Friday, February 6, 2009

OnlineSpin: Cloud Computing Needs To Help People Migrate From Old Devices To New Ones

Last week Max wrote "What Is The Purpose Of Online Advertising?"

Aaron Finn wrote in response, "I appreciated the article. I do think we have a lot to learn in online marketing, and the more we learn the more effective it will become for all businesses. We continue to discuss display advertising as not being effective - but what is the cost and response rate of the car dealer billboard that only has their URL for contact information? I would put a good banner ad up against a billboard or print ad any day when it comes to driving people to a website.

Also I do have to comment on the last paragraph of the article where you mention blocking out the ads subconsciously. Wouldn't it also have to apply to traditional advertising? Haven't people had more time to learn how to ignore advertising that they don't want in print, radio and television?"

Friday, February 6, 2009
Cloud Computing Needs To Help People Migrate From Old Devices To New Ones
By Max Kalehoff

David Churbuck, a blogger and marketing exec, said that cloud computing -- aka  "the cloud" -- needs to alleviate the "nasty, stupid experience" of migrating from an old PC to a new one.

I work on a Mac, not a PC, yet I still agree entirely. Electronic devices are near disposable, but the data and apps they carry -- and we rely on -- are not. We need data and apps to freely flow among devices, with proper security and management controls, of course. And when I say devices, I mean far more than just laptops. We need the cloud to further power and alleviate the pain of mobile devices as well.

Here's one example of why:

During my recent visit to a Sprint retail shop to replace a damaged BlackBerry battery casing, the technicians were unable to locate a replacement part and declared the device a casualty. And there began the problem: I'm a heavy user of Gmail, Google Maps and TwitterBerry, among other BlackBerry apps. I also maintain a large personal contact database, which syncs with my Mac's email client. Those are all private databases, customized add-ons and configurations.

Downloading and reinstalling all the apps again, as well as reinstalling all my personal contacts, was a big hassle. It directly consumed many hours and disrupted my workflow and ability to communicate for two days. Oh, yeah, then there was all the basic user reconfiguration for the Blackberry -- a painful experience because the navigation system seems to get more cryptic as your settings requirements become more detailed. I'm talking about things like syncing my device with my company's Microsoft Exchange email server, speed dialing, security settings -- and much, much more.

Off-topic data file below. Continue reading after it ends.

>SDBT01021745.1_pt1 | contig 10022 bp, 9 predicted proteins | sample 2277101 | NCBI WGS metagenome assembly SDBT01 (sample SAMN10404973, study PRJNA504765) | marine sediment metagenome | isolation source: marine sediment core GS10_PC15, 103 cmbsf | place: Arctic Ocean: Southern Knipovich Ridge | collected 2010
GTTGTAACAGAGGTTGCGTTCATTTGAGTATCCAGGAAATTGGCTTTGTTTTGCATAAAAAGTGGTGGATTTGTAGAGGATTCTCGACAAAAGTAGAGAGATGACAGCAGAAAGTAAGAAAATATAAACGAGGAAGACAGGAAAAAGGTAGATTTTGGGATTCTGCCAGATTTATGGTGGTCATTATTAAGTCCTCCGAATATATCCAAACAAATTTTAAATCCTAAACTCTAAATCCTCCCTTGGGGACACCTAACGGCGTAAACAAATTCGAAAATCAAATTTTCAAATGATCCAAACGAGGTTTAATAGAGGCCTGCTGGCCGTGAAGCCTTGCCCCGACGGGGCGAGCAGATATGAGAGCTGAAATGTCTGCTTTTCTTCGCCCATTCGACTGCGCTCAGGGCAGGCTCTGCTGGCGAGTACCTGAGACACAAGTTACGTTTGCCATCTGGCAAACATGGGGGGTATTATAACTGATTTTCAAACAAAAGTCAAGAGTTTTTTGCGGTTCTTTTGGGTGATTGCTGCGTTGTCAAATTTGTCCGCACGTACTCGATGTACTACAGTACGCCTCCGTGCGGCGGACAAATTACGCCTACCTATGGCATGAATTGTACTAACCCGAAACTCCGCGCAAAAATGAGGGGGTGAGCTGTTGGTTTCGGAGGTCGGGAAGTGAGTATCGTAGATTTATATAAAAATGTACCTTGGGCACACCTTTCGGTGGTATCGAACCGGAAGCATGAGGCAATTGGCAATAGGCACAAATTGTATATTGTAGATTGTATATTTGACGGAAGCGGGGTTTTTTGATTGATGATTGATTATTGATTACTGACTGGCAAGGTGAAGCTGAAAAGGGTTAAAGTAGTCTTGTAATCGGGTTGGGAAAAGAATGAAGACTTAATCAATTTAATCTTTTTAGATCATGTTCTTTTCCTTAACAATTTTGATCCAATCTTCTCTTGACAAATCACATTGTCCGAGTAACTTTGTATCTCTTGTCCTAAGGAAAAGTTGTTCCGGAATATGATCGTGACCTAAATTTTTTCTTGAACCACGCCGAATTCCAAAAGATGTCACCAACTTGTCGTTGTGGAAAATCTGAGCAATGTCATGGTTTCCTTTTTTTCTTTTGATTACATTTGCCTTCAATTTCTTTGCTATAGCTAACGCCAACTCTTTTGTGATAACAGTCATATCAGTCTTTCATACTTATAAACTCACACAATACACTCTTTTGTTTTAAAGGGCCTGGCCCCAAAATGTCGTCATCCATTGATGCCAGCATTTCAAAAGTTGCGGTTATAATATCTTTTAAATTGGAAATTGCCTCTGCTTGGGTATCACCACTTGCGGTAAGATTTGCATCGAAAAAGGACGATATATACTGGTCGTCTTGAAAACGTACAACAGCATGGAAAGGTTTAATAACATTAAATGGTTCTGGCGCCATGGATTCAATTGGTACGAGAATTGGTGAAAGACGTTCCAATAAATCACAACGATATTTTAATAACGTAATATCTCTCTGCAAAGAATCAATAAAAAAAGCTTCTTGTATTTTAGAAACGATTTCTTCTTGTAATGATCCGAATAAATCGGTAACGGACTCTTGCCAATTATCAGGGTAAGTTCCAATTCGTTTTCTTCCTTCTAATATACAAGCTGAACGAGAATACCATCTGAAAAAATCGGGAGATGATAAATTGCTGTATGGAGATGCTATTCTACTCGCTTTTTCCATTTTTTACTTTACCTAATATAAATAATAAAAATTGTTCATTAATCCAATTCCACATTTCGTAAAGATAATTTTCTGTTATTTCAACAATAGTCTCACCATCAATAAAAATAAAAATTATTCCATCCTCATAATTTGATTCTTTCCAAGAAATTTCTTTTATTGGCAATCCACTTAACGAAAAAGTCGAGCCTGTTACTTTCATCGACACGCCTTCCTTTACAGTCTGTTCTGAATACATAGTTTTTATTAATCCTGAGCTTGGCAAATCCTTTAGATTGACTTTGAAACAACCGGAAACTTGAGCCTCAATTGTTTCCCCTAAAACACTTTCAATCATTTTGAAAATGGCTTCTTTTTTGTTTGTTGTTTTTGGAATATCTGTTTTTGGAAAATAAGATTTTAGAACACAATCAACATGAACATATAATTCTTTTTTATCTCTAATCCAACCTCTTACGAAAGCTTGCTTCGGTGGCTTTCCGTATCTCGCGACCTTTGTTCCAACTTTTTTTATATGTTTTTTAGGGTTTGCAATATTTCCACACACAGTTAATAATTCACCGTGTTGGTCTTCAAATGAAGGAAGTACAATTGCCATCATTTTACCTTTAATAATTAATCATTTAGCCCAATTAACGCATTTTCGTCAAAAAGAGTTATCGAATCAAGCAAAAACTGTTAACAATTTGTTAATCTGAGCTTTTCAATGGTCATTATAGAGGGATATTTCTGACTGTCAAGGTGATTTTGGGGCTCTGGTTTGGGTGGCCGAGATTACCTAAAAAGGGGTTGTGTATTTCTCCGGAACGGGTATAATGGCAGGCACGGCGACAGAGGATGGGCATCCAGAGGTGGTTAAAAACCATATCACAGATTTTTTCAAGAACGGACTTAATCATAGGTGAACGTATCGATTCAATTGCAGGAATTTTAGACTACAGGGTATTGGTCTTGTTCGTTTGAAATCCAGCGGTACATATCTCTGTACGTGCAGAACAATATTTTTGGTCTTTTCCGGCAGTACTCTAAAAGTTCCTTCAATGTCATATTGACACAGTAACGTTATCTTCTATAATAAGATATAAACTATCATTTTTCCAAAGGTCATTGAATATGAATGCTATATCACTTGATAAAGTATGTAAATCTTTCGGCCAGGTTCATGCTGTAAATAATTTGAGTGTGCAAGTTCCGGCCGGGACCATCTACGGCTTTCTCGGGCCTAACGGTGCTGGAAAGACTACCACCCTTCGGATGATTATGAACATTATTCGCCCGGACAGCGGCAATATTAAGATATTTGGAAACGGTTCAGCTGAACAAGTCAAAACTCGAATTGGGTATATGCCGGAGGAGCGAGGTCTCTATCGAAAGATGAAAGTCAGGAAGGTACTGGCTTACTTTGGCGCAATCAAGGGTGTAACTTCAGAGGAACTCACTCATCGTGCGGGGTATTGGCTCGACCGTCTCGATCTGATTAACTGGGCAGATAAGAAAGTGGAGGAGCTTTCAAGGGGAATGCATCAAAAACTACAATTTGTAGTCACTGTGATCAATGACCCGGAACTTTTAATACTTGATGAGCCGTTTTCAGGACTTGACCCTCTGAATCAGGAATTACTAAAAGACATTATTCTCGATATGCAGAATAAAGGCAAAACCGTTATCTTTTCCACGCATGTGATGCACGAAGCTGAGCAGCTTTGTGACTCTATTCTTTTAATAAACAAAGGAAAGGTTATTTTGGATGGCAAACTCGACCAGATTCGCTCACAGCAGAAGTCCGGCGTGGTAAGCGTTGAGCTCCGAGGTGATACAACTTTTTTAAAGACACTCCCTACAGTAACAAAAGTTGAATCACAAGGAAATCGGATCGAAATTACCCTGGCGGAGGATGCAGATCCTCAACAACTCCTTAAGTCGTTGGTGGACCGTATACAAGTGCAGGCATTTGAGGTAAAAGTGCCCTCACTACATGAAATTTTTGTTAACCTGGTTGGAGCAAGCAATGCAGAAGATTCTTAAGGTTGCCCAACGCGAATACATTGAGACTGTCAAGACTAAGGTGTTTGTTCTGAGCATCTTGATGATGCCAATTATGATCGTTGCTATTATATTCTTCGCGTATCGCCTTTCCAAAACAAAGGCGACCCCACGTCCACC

Sure, there's plenty of hype and optimism that cloud computing might one day severely reduce the number of apps, computing power and storage a device needs to hold in order to be useful. Theoretically, that would eliminate many of my mobile migration problems noted above, in the first place.

But the reality is that the BlackBerry -- and most devices -- still requires sizeable apps and local storage to achieve the functionality and performance we all expect. But damn, in the interim, it would be nice if cloud computing could alleviate the pain by enabling one-click removals and reinstalls of my applications, databases and settings.

It's enough that our mobile devices are often lost, stolen, broken, corrupted, or become obsolete. Therefore, the fate of our data, user experience and productivity should not be held hostage to those devices.

Is this a problem for you, too? Does anyone have a viable solution?


Max Kalehoff is vice president of marketing for Clickable, a search-marketing solution for small and mid-size businesses. He also writes

Online Spin for Friday, February 6, 2009:

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